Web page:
At the National Center on Sexual Exploitation, we work year-round to ensure that everyone has the right to live and love free from the damaging impacts of sexual exploitation and abuse.
One of the key ways we can accomplish this is through corporate advocacy—working directly with companies, as well as calling on them publicly to change their policies and practices to better protect everyone from harm whether it’s online or in person.
Corporations Have Power and Resources to Reduce Harms
The world is waking up to the harms—and the power to reduce those harms—tech companies and platforms in particular have on society. With the pandemic ushering in a new age of increased digital activity, including education, work, and entertainment, tech companies have seen record profits over the last two years. However, most tech platforms are not doing enough to address the simultaneously increasing risks to children and vulnerable adults online.
The Internet Watch Foundation named 2021 as the Worst Year on Record for online child sexual abuse. NCMEC reported a 97.5% increase in online enticement reports. And the entire world watched in the fall of 2021 as technology titans like Facebook, Instagram, TikTok, and Snapchat faced Congressional hearings over their decisions to place profits over people. The evidence collected, actions regular citizens like you took, and the messages you wrote in helped inform those hearings—and highlighted the role corporations have in making platforms safer by design. If they choose not to, they’ll be obligated to do so through legislation and regulation.
We can’t truly have a world free from sexual exploitation without these powerful entities taking the collective responsibility seriously to eliminate and prevent abuse from happening.
Is It Worth It to Go Up Against Giant Corporations and Entities?
We know going up against giant tech companies, Fortune 500 corporations, and the billion-dollar pornography industry can often be utterly overwhelming. Even the most optimistic among us can feel daunted, questioning whether any effort—big or small—can make a difference.
But we assure you that YES! Collectively, we can change corporations . . . and we have, with your support and dedication.
Those changes have an impact on countless men, women, and children—making them safer online from pornography exposure and child sexual abuse, eliminating easy and normalized access to sex buyers’ ability to purchase bodies for their pleasure, and ensuring corporate accountability.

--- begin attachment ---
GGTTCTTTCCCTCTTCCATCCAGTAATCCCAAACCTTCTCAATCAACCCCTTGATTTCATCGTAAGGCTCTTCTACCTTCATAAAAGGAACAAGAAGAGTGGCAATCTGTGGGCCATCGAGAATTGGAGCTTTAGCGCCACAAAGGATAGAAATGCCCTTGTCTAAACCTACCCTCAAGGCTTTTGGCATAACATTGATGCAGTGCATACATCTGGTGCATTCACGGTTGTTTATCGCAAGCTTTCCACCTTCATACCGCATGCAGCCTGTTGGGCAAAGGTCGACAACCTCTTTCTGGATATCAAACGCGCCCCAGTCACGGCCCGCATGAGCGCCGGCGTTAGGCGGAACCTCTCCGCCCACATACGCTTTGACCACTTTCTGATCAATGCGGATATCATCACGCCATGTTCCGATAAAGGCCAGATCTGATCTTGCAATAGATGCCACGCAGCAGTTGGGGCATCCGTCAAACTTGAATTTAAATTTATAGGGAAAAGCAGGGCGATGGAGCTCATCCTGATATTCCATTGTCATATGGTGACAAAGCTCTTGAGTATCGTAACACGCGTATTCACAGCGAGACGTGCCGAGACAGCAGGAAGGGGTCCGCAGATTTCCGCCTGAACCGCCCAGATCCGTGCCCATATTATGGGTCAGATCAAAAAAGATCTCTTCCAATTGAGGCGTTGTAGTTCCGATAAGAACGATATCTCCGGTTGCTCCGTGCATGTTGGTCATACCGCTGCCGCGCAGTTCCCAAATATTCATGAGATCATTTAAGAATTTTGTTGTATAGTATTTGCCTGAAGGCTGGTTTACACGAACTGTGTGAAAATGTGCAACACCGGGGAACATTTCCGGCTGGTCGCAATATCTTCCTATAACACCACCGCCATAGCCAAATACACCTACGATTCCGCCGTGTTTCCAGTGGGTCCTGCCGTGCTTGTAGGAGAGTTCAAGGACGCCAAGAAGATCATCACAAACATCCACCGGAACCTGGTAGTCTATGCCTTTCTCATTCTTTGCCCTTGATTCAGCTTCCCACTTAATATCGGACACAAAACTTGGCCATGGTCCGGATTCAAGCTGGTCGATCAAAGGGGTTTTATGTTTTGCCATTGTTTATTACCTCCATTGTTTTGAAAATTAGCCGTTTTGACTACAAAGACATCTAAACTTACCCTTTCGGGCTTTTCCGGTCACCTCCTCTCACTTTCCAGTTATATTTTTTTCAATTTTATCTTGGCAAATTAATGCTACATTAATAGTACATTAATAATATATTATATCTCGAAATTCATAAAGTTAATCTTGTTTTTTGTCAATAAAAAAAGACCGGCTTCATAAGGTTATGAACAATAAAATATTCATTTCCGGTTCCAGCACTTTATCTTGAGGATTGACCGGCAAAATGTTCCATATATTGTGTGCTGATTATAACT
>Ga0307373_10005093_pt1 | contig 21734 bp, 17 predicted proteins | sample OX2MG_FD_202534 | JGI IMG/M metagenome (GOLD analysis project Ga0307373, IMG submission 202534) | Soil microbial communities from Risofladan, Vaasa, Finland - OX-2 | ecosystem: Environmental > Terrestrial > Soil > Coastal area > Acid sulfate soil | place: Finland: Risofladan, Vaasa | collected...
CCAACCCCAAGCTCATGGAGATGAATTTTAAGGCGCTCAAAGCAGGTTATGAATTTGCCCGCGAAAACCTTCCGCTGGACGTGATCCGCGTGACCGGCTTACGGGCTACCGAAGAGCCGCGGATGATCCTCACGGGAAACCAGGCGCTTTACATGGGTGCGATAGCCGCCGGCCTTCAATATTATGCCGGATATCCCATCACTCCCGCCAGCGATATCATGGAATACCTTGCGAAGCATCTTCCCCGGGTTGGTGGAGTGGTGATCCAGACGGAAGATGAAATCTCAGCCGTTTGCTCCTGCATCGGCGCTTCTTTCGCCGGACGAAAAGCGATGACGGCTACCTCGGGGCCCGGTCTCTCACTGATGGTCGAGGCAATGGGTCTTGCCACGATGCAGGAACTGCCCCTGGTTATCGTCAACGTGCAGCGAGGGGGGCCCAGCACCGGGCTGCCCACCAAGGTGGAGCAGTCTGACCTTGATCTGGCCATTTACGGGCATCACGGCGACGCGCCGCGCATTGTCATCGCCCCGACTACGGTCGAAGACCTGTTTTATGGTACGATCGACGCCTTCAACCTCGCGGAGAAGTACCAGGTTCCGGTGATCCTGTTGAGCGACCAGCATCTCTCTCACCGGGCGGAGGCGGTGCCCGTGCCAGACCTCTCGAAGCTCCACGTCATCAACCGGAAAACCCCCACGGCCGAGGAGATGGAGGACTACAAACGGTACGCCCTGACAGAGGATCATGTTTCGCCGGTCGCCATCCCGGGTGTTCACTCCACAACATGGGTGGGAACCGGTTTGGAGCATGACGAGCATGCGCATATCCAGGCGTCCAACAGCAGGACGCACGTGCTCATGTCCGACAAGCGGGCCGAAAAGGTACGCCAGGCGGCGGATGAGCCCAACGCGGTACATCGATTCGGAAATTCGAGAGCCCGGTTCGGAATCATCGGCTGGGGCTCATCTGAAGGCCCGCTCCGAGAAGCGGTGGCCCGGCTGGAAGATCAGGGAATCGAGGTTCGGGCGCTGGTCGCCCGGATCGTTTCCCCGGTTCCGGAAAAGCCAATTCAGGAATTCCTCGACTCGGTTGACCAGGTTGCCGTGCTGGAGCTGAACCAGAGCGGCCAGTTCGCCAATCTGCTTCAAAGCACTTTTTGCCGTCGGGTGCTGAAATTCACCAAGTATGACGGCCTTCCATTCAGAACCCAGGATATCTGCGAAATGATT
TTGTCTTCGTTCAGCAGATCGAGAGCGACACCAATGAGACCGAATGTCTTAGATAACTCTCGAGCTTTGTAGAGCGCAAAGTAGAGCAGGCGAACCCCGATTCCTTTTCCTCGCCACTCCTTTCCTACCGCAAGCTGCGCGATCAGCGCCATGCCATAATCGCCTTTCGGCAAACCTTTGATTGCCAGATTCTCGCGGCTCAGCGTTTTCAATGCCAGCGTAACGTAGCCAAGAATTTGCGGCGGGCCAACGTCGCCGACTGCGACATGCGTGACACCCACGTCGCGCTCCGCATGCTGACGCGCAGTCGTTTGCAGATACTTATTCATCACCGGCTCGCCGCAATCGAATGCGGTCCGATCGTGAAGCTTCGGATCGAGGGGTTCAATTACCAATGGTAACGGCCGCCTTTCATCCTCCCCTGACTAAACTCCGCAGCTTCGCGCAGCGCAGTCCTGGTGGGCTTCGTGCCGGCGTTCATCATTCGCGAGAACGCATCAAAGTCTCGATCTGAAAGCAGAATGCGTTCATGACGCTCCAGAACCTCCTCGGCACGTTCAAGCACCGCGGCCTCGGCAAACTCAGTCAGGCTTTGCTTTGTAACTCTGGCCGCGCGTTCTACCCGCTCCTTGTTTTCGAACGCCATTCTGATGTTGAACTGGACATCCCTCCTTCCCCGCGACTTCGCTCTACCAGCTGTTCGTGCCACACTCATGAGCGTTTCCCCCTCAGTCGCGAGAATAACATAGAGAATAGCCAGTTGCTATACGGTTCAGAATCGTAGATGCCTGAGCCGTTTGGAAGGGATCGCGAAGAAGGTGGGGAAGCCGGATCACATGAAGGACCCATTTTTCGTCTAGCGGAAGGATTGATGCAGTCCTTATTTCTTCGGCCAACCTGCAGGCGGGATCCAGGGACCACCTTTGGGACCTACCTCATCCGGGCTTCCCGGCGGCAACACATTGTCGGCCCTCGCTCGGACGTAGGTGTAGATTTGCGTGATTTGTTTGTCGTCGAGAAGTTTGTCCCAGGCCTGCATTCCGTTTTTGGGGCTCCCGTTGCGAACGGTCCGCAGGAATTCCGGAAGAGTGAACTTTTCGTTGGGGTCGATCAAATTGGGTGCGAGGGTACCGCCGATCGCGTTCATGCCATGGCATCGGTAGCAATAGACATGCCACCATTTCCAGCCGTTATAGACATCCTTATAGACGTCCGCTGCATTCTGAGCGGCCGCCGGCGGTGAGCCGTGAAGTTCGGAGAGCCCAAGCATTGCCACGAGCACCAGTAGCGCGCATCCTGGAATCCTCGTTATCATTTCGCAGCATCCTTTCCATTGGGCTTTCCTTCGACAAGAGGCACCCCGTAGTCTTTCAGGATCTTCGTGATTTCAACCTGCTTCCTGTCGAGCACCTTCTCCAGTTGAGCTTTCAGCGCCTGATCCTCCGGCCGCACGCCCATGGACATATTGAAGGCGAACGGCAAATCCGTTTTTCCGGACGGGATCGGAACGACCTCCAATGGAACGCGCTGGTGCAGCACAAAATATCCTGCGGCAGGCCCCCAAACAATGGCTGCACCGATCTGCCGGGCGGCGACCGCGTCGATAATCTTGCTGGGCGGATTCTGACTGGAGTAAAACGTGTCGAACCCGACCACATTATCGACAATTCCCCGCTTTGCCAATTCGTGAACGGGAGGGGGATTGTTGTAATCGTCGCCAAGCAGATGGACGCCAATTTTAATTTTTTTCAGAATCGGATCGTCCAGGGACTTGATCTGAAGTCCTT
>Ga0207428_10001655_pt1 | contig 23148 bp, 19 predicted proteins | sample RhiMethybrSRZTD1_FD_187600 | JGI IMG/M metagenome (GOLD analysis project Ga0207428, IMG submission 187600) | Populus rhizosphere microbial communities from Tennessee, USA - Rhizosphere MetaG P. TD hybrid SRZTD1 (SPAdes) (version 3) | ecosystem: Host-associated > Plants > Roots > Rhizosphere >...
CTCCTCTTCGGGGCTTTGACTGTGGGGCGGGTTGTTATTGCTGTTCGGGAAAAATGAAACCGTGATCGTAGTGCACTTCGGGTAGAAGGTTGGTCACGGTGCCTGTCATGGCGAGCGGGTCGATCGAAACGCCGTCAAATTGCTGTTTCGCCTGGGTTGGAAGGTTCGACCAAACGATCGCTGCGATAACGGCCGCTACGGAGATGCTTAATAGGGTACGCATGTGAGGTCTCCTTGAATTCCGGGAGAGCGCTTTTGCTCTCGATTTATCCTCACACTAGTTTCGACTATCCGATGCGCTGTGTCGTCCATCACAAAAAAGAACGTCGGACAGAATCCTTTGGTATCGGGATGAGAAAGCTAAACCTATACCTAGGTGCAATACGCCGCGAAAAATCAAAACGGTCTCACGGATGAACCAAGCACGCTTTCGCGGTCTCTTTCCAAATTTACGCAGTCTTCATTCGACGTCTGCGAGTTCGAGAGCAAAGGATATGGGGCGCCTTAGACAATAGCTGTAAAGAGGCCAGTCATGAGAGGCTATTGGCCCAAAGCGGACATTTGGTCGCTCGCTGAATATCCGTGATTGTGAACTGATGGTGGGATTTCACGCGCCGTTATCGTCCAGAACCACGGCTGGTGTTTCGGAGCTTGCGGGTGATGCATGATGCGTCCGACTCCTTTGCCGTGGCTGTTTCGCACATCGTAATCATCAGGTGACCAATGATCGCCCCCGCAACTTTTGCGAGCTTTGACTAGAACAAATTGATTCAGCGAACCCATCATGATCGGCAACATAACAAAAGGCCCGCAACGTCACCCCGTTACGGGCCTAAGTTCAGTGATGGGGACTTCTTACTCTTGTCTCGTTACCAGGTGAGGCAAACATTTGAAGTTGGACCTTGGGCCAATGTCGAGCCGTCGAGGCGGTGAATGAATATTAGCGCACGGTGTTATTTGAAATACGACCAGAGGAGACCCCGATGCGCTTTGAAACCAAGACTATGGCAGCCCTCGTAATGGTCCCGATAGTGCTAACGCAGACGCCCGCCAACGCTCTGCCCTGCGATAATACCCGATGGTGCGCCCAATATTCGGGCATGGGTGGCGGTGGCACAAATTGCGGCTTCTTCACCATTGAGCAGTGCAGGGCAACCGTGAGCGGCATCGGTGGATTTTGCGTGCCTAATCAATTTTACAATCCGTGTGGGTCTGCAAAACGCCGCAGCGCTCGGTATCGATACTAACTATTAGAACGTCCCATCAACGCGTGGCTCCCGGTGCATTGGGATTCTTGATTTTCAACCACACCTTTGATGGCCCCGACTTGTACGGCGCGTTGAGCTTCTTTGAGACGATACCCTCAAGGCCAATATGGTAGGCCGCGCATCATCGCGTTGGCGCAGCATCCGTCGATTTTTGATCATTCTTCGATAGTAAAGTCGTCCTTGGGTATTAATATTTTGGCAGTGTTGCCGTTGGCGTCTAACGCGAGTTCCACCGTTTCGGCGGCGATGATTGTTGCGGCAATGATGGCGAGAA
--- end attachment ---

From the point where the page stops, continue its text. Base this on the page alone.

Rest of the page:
We are gearing up for another successful year of corporate change, and we need your help once again! Join us at the 2022 Dirty Dozen List reveal event on Tuesday, March 8 by registering to watch live here. And while we can’t wait to show you the new list and give you quick actions you can take to make a difference, take a moment to celebrate the change we saw in 2021!
Galvanizing Change: Progress and Victories from the 2021 Dirty Dozen List
Global tech giant Google made significant changes to their policies and features this year, resulting in one of our biggest victories yet! After years of advocacy with Google and the DDL 2021 push for changes to Chromebooks specifically to be made safer, Google proactively turned on all safety measures as the default for Chromebooks and other educational productsused for K–12 education to safety for all users under the age of 18—thereby further protecting millions of kids from predators and harmful exposure to pornography!
Google also made other key changes, such as placing the SafeSearch feature at a higher level in the settings, making it easier to find and turn on. They also chose to automatically protect their young users by defaulting SafeSearch for those under the age of 18, and now allows parents to request removal of minors’ pictures in Google Images.
The company also has made changes that would significantly stem the normalization of the commercial sexual exploitation industry by prohibiting sugar dating or “compensated sexual acts” apps from the Google Play store. Seeking Arrangement, one of our 2021 Dirty Dozen List targets and a known exploiter, had ads removed from Google Search and Google Ads after NCOSE flagged they were still showing up in Incognito mode despite Google policy prohibiting ads that marketed compensated sexual acts.
The Dirty Dozen List WORKS! Your actions calling on Google mattered this year. A Google spokesperson said: